On a Scale from 1 to 10

On a scale from one to ten, one being a completely arbitrary number which could easily represent the best or the worst and ten being the absolute stopping point even though you and I both know a twelve is not out of the question, how do you feel about this appointment?

My children can be quite dramatic when they are sick (whether by a literal virus or because of homework or being told “no” to Minecraft). They develop runny noses, a cough, and moan for hours. In fact, I would guess I hear that a child of mine will just DIE if such and such a few times a week. My youngest is prone to very dramatic falls, crumplings really, followed by the most heart wrenching sobs and concluded with a self-eulogy.

But behind the laughter and the drama is the truth.

And the truth is that despite the impossibility of it, my children seem to produce fevers over 101 out of thin air and their stomach aches do seem to unravel into very serious medical issues that require major next steps, surgery, or long-term care. As a parent of very sensitive and feeling gifted children, and being a tad sensitive myself (in space terms), I realized how hard it must be for them to determine the difference between real sick and really sick and tired. A friend asked how I talked to my daughter who has been hospitalized twelve times, sometimes for two week runs, and has undergone surgery, all at such a young age. I thought about it and decided to blog it…

It is difficult for them to know when it is appropriate to be concerned. This is especially true when the doctors talk to us in appointments and they are just there, talked about in third-person, with terms and steps they do understand and are frightened by flying about above them as if they shouldn’t be part of the conversation.

There are five things that I have always used to help me prepare my children for doctor appointments, hospital stays, and surgeries:

  1. I always tell them the truth and I never sugarcoat it! If my child will be having blood drawn or will be given a shot, I tell them the truth. I feel as though the revelation of the lie is much worse than the pain of the shot. I tell them I’ll be there for them, why it is being done, and I tell them that if they are concerned we can ask the doctor to explain further. None of my children are head over heels in love with needles; but so far, this truth method has made my children brave, trusting, and it has helped them realize it’s over very quickly. (and then I skip to number 5)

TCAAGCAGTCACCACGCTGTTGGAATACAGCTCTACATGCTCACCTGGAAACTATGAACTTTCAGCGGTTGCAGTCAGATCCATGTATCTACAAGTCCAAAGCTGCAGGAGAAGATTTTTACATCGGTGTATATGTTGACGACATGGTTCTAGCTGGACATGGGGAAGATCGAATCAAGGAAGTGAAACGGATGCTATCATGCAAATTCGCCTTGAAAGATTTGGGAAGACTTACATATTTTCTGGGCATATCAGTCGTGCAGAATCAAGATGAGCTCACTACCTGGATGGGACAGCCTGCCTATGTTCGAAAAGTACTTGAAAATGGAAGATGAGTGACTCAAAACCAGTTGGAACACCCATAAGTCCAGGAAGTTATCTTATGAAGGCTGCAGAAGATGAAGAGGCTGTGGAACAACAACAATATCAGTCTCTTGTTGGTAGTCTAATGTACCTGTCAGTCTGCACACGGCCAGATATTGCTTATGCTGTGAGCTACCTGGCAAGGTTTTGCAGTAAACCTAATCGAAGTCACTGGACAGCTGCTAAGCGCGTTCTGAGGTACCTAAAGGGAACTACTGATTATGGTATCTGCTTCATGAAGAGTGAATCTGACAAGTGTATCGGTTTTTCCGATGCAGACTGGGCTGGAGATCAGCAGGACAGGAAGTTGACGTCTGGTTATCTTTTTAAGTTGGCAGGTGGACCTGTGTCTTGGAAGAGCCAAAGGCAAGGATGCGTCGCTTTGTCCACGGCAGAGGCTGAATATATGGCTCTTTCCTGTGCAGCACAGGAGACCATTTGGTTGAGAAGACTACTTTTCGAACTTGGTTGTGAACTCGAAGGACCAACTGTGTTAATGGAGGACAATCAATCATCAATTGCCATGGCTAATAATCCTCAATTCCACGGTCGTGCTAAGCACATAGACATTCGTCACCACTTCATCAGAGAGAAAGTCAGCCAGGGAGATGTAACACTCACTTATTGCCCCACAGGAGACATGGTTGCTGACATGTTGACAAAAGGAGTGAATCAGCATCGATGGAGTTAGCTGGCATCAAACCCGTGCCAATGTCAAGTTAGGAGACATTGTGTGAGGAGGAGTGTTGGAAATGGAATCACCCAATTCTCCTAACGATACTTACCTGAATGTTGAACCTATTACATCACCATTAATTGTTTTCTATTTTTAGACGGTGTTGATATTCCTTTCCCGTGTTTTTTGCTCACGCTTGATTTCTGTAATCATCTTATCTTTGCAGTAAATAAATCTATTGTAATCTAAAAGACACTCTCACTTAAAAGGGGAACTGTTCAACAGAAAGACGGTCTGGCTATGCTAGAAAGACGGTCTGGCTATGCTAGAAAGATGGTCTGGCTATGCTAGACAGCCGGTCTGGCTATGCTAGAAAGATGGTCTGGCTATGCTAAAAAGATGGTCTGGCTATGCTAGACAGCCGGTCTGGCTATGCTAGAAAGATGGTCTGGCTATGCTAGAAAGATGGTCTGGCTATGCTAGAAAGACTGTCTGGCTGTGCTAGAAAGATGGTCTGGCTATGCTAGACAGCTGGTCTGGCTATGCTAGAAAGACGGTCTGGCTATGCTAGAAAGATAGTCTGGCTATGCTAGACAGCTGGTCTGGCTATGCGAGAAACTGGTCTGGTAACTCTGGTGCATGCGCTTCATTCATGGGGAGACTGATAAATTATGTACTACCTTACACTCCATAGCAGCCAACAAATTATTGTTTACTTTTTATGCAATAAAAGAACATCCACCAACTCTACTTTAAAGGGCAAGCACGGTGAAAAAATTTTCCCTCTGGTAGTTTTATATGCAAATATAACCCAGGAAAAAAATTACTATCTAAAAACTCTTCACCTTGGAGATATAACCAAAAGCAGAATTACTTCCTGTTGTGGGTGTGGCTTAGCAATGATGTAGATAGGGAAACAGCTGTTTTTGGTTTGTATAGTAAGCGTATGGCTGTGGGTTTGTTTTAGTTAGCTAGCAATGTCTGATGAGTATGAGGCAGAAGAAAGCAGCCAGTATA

2. I talk to my child directly and/or ask the healthcare professional to talk to them directly, too! If the doctors, as they are wont to do, start to discuss with me as if the child isn’t there, I find a way to draw the child back into the conversation. If the doctors or nurses ask me to answer a question, I will turn to my child and see if he or she has input. I have even told the doctor or nurse that my child prefers to know what is happening first or I will save conversations for when my child isn’t around altogether. I want my kids to be able to advocate for their own health; and this is, I hope, the first step towards that. (and then I skip to number 5)
  3. I tell the doctor my child is gifted if I need to. I am not embarrassed or worried about it sounding wrong or arrogant or braggy! I am quite certain if my children had any other special need I would mention that if it were relevant. There is a chance the doctor will look at you like, “Um, okay, this is a strep test at an urgent care,” but there is also the chance that the doctor will have experience with giftedness (or be, themselves, gifted) and maybe they’ll understand that the fight is not so irrational. Maybe it is all about the tactile issue of a stick in the mouth and the scrape at the back, and how that issue is blown out of proportion at the moment, but that holding them down would only further heighten the need to not have tactile invasions.   When my children are frightened or worried, it matters to them, so it matters to me. So when I must- I do! (and then I skip to number 5)
  4. I allow my child to worry. When I was a child my parents constantly told me not to worry and they told me it was okay. Sounds blissful, right? But it wasn’t blissful since I wasn’t ignorant of what was happening around me. So when my child worries we discuss their worries, list out their fears, and ultimately we determine that worrying won’t help them get better, it’s useless if there is no real problem, it’s not helpful when there is a real problem, and that it will only make them feel worse. (and then I skip to number 5)
  5. Hugs. Lots of them. Number five is my go-to answer for everything. If the owie is real… it works. If the owie is not… it works just as well.

I hope you have found this list helpful. My children have had their fair share of scary hospital stays, surgeries, and medical concerns, as well as their fair share of faked deaths and horrible, horrible moments brought on by lost stuffed animals, too much homework, or being tired. We will all get through this!

Number 5 to you all!

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